Mileage reimbursement in Australia

Two options for claiming a deduction for car expenses in Australia

The difference between the two options are how many miles you expect to claim. If it is below 5.000, then you need to use option 1 - the cents per kilometre method. If it is above 5.000 kilometres you need to use option 2 - the logbook method.

Option 1 - the cents per kilometre method:

  • Your claim is based on a set rate for each business kilometre.
  • You can claim a maximum of 5,000 business kilometres.

Approved business mileage rates

Engine capacity

Cents per kilometre

Ordinary car

Rotary engine car

2011/12 income year

1600cc (1.6 litre) or less

800cc (0.8 litre) or less

63 cents

1601cc - 2600cc (1.601 litre - 2.6 litre)

801cc - 1300cc (0.801 litre - 1.3 litre)

74 cents

2601cc (2.601 litre) and over

1301cc (1.301 litre) and over

75 cents

Engine capacity

Cents per kilometre

Ordinary car

Rotary engine car

2007-11 income year

1600cc (1.6 litre) or less

800cc (0.8 litre) or less

58 cents

1601cc - 2600cc (1.601 litre - 2.6 litre)

801cc - 1300cc (0.801 litre - 1.3 litre)

69 cents

2601cc (2.601 litre) and over

1301cc (1.301 litre) and over

70 cents

Option 2 - the logbook method:

  • Your claim is based on the business use percentage of each car expense.
  • You need a logbook so you can work out the percentage.
  • You need odometer readings for the start and end of the period you owned or leased the car.
  • You can claim fuel and oil costs based on odometer records.
  • You need written evidence for all the other expenses for the car.

What counts as business mileage in Australia?

What counts:

As a general rule, all driven miles that are work-related counts as business miles. But there is the following exceptions;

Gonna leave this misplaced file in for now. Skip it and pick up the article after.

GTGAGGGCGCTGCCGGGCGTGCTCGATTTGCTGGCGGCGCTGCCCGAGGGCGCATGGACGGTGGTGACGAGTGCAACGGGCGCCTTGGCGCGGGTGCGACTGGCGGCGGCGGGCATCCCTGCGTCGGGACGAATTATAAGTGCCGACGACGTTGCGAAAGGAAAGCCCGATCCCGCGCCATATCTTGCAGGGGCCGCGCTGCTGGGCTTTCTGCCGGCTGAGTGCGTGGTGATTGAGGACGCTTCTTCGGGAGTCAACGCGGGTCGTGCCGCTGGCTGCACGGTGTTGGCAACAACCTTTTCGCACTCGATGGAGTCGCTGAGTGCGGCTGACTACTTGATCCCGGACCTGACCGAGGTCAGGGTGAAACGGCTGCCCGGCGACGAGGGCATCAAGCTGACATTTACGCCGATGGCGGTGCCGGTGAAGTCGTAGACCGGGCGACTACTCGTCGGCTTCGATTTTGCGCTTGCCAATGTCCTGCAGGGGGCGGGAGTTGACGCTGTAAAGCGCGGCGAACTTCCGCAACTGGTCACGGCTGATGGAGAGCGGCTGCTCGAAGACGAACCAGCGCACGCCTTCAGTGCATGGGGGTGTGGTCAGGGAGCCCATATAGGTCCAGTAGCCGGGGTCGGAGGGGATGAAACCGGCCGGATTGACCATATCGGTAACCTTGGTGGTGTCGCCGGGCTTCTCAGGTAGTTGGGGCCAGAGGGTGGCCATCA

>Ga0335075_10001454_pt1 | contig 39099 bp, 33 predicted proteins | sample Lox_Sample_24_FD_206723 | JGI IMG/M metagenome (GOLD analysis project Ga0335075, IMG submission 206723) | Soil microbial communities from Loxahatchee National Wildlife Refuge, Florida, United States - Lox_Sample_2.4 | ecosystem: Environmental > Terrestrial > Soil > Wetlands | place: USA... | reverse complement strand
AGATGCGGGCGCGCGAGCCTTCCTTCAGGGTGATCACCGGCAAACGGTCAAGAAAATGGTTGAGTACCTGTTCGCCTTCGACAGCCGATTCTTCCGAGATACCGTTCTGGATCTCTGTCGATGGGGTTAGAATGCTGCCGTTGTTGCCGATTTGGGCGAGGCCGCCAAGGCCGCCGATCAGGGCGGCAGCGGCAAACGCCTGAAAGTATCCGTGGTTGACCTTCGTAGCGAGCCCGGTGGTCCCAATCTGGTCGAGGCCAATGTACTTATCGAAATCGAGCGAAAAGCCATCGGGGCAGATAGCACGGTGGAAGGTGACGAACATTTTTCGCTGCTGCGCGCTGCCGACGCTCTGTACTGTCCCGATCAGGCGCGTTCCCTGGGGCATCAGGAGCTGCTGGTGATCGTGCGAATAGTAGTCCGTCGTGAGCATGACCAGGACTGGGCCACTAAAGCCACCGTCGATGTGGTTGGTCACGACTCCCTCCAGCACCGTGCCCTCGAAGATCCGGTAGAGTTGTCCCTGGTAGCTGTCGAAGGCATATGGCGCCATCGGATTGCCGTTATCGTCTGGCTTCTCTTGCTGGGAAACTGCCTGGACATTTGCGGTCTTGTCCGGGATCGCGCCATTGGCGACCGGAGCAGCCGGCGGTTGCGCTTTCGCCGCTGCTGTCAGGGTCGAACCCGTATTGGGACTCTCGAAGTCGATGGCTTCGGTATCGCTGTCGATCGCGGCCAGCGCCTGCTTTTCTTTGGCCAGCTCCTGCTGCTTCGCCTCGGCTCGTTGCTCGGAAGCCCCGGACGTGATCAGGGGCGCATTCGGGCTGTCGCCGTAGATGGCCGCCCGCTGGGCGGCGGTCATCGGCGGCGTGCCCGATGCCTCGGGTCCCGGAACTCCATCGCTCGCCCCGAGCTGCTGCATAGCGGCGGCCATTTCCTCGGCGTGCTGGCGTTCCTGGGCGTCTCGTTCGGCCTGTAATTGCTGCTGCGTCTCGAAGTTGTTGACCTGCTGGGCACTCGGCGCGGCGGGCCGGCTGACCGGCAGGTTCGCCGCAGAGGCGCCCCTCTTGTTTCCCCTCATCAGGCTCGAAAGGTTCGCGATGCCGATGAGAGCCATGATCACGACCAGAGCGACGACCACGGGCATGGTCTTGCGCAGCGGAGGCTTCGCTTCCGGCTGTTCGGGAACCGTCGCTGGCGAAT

What does not count:

  • Normal travel between home and work
  • If you did minor tasks - for example, picking up the mail on the way to work or home
  • If you had to travel between home and work more than once a day
  • If you were on call - for example, you were on standby duty and your employer contacted you at home to come into work
  • If there was no public transport near where you worked
  • If you worked outside normal business hours - for example, shift work or overtime, or
  • If your home was a place of business and you travelled directly to a place of employment.

But you can claim the cost of trips between home af work if:

  • you used your car because you had to carry bulky tools or equipment that you used for work and could not leave at work - for example, an extension ladder or cello
  • your home was a base of employment - you started your work at home and travelled to a workplace to continue the work, or
  • you had shifting places of employment - you regularly worked at more than one site each day before returning home.

Travel between two workplaces

You can claim the cost of using your car to travel directly between two separate places of employment - for example, when you have a second job.

You can claim the cost of using your car to travel:

  • from your normal workplace to an alternative workplace - for example, a client's premises - while still on duty and back to your normal workplace or directly home, or
  • from your home to an alternative workplace for work purposes and then to your normal workplace or directly home.